… everything you never wanted to know about Angel …

General Info

 

This page is intended to provide INFO on some of the things that I’ve learned about MS ~~ while living with Multiple Sclerosis.

What it means to have MS…

Having Multiple Sclerosis means different things to different folks. Each diagnosis is different, each doctor you talk to can offer a different diagnosis, each set of symptoms can differ, and the path of the “disease” differs from person to person … the scariest part is that it is so darn unpredictable!

As I have stated before, and will mention repeatedly on this website, the key to dealing successfully with MS is learning to moderate your energy and activities. This is MY biggest challenge! When I am feeling good, I tend to “sieze the day” because I don’t know what tomorrow will bring. Consequently, this behavior tends to increase my symptoms because I do too much… moderation… that is a TOUGHY!!!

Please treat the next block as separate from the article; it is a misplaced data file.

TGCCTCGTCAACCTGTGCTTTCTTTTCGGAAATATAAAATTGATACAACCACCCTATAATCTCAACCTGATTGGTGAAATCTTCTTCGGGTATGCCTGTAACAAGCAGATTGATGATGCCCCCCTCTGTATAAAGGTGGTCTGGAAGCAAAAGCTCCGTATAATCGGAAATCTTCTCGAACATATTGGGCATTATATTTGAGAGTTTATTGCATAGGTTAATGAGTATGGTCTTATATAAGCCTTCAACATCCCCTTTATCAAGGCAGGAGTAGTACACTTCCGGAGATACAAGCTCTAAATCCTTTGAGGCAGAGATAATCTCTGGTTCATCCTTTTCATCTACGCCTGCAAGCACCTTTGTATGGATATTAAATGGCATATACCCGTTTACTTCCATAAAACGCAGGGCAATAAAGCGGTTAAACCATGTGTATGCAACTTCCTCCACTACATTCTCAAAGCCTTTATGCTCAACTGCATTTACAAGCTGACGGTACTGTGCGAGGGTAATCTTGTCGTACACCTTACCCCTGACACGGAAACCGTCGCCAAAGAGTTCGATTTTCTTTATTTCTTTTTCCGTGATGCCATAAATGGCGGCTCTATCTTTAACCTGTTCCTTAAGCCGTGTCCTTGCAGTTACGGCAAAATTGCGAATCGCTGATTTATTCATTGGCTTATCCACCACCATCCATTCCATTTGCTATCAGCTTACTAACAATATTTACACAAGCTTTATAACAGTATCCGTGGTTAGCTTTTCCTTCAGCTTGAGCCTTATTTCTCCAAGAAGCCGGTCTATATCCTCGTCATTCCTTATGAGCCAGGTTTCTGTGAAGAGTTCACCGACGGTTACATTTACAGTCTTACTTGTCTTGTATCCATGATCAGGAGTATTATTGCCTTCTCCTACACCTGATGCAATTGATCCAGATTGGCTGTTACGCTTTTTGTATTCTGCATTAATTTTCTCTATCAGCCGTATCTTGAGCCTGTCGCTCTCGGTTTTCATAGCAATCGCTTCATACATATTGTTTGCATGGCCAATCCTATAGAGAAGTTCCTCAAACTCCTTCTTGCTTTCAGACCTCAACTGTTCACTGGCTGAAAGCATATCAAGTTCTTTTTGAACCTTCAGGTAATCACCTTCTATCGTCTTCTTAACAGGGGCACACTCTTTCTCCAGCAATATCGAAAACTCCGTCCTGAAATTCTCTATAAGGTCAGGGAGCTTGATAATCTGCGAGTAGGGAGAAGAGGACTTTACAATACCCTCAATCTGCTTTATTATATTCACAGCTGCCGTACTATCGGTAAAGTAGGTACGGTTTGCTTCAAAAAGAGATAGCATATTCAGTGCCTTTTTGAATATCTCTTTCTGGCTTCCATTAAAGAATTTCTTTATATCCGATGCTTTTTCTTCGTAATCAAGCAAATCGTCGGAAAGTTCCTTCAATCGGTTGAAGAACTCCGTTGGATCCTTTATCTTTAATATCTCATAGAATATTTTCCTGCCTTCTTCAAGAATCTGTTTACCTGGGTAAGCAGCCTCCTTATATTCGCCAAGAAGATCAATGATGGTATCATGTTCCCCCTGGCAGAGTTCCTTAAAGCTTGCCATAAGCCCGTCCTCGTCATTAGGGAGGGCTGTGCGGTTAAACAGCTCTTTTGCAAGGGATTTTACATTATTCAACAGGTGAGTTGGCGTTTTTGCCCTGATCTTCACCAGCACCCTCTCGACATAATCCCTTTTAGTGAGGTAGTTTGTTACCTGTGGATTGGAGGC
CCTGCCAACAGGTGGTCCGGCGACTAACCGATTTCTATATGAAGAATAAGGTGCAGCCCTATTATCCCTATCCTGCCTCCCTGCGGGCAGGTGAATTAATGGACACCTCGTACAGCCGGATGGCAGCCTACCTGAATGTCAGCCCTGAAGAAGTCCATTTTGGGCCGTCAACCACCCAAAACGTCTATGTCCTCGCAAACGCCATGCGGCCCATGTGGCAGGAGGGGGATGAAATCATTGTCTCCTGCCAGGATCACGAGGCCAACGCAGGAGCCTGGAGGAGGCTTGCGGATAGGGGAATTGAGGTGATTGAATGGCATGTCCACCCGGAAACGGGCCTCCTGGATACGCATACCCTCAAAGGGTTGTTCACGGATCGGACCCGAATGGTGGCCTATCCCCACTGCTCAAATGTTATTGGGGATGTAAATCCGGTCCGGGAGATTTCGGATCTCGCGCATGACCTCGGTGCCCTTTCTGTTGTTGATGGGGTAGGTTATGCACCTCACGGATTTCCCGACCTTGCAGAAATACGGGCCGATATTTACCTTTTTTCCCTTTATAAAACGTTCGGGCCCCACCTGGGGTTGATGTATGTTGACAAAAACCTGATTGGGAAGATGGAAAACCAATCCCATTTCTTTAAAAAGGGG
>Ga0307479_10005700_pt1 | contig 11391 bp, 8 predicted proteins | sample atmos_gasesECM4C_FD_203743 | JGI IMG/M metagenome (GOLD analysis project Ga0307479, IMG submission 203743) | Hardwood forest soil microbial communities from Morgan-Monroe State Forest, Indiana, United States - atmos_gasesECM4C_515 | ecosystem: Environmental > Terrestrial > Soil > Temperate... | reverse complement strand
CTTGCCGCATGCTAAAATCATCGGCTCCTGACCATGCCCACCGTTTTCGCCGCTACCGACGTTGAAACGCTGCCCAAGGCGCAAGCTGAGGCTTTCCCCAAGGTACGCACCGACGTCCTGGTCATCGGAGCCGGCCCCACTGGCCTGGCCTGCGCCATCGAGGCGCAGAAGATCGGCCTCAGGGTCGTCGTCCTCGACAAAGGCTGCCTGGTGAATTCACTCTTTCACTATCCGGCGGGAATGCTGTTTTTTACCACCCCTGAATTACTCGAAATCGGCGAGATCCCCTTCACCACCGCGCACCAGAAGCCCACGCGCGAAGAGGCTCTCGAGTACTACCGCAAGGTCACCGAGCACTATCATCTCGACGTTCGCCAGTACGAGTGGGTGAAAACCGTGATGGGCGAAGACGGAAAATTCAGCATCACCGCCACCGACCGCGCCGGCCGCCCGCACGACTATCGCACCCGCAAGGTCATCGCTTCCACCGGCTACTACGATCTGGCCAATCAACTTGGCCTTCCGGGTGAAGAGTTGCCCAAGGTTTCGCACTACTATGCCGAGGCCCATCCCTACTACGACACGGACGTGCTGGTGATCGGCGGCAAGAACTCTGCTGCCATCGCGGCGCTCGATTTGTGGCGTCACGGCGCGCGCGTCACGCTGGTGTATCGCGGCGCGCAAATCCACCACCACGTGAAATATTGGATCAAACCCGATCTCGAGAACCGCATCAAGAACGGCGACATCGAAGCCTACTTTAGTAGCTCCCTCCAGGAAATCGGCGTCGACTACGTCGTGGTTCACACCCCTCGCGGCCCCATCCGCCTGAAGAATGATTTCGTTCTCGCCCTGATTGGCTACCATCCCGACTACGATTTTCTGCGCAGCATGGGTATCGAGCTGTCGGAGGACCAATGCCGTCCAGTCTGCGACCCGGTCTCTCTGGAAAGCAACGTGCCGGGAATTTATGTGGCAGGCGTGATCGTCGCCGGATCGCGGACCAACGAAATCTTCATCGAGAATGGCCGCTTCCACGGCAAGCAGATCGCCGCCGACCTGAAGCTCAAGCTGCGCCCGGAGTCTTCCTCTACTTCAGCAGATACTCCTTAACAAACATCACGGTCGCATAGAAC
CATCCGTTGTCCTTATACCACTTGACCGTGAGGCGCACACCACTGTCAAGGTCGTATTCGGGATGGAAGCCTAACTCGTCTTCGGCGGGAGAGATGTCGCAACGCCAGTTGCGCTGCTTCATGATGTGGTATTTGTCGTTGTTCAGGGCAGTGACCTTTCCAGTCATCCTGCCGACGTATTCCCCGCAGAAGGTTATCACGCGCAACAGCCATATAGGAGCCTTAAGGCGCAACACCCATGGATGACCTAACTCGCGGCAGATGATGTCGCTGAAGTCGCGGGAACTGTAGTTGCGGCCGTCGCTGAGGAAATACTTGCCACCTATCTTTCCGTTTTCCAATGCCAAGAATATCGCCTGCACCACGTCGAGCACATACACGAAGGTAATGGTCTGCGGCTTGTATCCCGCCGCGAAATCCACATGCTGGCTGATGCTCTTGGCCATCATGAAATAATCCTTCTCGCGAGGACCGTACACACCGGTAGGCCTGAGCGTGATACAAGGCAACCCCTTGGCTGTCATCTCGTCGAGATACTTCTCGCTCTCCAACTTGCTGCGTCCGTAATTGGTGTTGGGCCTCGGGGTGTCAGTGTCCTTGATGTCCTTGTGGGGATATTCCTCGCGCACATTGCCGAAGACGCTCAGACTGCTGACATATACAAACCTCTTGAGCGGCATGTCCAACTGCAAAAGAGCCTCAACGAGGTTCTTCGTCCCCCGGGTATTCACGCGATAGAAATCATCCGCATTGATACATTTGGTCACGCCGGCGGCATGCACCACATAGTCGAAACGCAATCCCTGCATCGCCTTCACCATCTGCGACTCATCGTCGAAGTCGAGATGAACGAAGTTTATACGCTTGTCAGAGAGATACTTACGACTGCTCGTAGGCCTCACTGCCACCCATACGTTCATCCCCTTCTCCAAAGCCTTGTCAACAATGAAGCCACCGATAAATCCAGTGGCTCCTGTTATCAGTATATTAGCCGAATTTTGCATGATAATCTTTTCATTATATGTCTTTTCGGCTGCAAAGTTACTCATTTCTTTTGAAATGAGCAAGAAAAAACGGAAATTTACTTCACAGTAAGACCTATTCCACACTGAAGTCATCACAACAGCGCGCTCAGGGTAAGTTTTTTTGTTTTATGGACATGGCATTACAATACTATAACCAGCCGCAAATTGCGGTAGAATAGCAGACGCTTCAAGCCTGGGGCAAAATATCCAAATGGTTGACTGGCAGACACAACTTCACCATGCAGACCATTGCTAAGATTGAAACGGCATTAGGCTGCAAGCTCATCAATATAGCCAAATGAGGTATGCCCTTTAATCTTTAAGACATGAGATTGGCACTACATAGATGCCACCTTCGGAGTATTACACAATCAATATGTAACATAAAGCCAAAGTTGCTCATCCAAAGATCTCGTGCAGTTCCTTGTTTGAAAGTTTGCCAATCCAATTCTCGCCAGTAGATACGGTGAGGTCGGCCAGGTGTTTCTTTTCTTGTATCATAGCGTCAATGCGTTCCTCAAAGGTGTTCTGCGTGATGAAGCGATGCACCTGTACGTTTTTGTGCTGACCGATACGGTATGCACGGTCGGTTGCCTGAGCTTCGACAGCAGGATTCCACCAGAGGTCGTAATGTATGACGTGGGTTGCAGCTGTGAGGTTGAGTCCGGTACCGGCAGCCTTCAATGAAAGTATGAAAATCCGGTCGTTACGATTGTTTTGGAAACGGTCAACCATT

What it does NOT mean to have MS…

Anyone who has read even minimal information about MS, knows that MS is NOT a life-threatening fatal disease!

Re-taking control of YOUR life…

In 1998, while living in Virginia, I attended an MS Education Night, hosted by our local NMSS chapter. The guest speaker was Dr. Kenneth Johnson, of the University of Maryland, MS Center. Here are some of the “Rules to Live By” that he offered as part of his presentation:

# MS is a highly-variable disease – but it will NOT go away!
# Knowledge is essential…
# Employment or Volunteering is important…
# Social activity is critical to eliminate the possibility of isolation…
# Exercise & diet are important…

I really believe that remembering these key points will help me deal with having MS.

Assembling YOUR team…

Having a support “team” is critical to successful management of MS. There are several key players that you need to include on your team (depending on your needs and requirements):

# Physician (primary care);
# Neurologist (who is part of an MS Center!);
# MS Nurse;
# Social Worker;
# Accountant (tax planner);
# Financial planner (retirements, etc);
# Credit counselor;